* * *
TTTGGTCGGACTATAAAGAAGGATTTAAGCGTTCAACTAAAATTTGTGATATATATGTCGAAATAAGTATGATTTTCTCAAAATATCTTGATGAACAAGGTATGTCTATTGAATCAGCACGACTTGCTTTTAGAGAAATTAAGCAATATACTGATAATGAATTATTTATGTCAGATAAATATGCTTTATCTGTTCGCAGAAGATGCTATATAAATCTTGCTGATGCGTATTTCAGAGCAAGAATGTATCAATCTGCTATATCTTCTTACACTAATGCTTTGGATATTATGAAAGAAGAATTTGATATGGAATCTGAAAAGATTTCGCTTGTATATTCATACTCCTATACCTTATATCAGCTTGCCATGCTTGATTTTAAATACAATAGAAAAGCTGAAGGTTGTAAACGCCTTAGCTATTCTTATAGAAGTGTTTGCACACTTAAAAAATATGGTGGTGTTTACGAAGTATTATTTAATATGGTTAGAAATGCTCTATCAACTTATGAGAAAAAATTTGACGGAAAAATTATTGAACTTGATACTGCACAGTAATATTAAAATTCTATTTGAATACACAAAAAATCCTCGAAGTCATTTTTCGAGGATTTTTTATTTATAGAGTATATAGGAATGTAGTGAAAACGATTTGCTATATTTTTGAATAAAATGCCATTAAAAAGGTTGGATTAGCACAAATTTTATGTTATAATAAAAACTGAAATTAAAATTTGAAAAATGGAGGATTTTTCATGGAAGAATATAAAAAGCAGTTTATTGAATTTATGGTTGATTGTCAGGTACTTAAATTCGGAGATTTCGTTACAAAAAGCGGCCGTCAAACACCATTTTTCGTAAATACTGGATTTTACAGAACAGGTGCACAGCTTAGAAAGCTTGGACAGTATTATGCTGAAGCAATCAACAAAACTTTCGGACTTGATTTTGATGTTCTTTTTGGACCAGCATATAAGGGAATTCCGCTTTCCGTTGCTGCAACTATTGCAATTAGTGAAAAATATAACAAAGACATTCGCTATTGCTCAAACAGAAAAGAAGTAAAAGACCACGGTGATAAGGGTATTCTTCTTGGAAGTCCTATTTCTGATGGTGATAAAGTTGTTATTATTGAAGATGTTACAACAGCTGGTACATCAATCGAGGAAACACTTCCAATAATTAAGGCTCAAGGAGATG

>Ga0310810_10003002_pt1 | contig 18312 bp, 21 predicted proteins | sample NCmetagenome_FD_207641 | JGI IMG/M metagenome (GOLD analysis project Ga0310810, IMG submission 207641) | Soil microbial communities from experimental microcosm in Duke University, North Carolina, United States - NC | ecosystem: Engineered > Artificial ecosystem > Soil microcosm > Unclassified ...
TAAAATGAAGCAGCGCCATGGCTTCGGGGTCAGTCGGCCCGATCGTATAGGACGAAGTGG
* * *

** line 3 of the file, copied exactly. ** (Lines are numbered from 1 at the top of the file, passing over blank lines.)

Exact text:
TAAAATGAAGCAGCGCCATGGCTTCGGGGTCAGTCGGCCCGATCGTATAGGACGAAGTGG